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‘Test cricket won’t be around in time’ — Brendon McCullum

by Wisden Staff 3 minute read

He may be a Test cricket loyalist, but the future of the sport is in the T20 format, Brendon McCullum, the former New Zealand captain, has declared.

McCullum, who retired with 6,453 runs in 101 Tests for New Zealand and had a high score of 302, suggested that economics of the five-day game made it an unviable proposition for several nations.

“I firmly believe that Test cricket won’t be around in time, because there’s only so many teams that can afford to play it,” he said in an interview to ESPNcricinfo. “And whilst we all adore Test cricket, and for me it is the purest form of the game, I’m loyal to it, I’m also a realist that people are turning up and watching T20.”

Brendon McCullum is popular with T20 franchises around the world for his attacking batting and leadership

McCullum, whose brazen style of play and leadership skills have made him a popular acquisition for T20 leagues around the world, said it was likely that T20 franchises would own players in the future. “And I don’t see them releasing those players to play for their nation in a Test match.”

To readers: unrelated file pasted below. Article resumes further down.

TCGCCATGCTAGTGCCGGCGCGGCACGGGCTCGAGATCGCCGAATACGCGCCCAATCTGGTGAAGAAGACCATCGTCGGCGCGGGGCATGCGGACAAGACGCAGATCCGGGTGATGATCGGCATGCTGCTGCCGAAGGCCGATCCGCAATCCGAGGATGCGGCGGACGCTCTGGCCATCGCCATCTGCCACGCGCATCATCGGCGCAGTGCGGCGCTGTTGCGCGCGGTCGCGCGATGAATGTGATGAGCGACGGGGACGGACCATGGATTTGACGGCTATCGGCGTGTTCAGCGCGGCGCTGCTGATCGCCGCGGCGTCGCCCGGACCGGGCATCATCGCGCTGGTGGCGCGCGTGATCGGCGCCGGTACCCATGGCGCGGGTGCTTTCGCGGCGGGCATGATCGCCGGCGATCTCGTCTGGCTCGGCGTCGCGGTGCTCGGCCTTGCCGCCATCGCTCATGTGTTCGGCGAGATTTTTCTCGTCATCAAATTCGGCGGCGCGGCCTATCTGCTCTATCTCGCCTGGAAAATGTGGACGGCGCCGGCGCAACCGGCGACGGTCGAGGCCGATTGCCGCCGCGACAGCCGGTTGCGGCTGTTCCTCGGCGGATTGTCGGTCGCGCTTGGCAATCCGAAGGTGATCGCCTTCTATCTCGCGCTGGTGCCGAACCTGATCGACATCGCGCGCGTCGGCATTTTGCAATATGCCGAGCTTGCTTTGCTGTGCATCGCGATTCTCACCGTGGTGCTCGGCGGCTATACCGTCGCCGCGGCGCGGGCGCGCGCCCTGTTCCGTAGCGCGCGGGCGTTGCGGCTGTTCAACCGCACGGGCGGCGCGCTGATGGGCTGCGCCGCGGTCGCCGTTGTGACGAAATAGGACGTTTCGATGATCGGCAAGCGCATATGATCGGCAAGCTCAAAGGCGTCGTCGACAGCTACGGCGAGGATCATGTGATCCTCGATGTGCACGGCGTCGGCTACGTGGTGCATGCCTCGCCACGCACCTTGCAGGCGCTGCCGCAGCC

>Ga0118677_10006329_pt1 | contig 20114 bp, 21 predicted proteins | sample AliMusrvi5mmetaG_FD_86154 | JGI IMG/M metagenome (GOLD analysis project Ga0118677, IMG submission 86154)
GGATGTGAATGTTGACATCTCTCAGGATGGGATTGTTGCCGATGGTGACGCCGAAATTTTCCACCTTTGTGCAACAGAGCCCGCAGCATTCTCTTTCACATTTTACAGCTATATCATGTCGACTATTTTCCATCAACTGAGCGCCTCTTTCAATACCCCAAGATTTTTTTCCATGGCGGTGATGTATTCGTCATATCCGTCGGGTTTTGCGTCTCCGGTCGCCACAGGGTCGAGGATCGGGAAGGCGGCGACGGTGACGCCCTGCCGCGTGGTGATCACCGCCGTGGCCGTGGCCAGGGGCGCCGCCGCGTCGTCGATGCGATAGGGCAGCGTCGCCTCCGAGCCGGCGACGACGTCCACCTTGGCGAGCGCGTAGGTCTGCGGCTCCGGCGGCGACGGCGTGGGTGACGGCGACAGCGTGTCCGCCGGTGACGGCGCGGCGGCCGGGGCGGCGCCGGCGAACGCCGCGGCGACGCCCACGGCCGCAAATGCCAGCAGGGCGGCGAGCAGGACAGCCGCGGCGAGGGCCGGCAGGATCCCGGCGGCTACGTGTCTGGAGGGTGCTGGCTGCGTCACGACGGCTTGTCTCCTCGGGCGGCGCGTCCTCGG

The 36-year-old, who lit up the IPL in its inaugural match with a blazing 158*, ended his Test career with a 54-ball century, the fastest ever. The T20 format had given him added understanding of his batting and the opposition, which he carried into ODIs and Tests. However, T20 was a completely different beast from all other cricket, he said.

“To me, they (Tests and T20s) are played with the same instruments, but they’re completely separate games. I think once we do separate it even more, the skill level of T20 cricket will go to a whole new level altogether.”

“I’m also a realist that people are turning up and watching T20” – Brendon McCullum

In just the last year, McCullum has put his unconventional cricket philosophy into practice in the IPL, the Pakistan Super League, the Big Bash League, the Bangladesh Premier League, the Caribbean Premier League and the T20 Blast. He’s quite content to continue as a player for now – “I’m invigorated by it, to be honest, the way I’m hitting the ball” – but sees a career in coaching after that.

“The IP of three hundred and something games is quite valuable, and I like the idea that I can help people. And I think if you’re running an environment, then you have the ability to be able to free guys up.”


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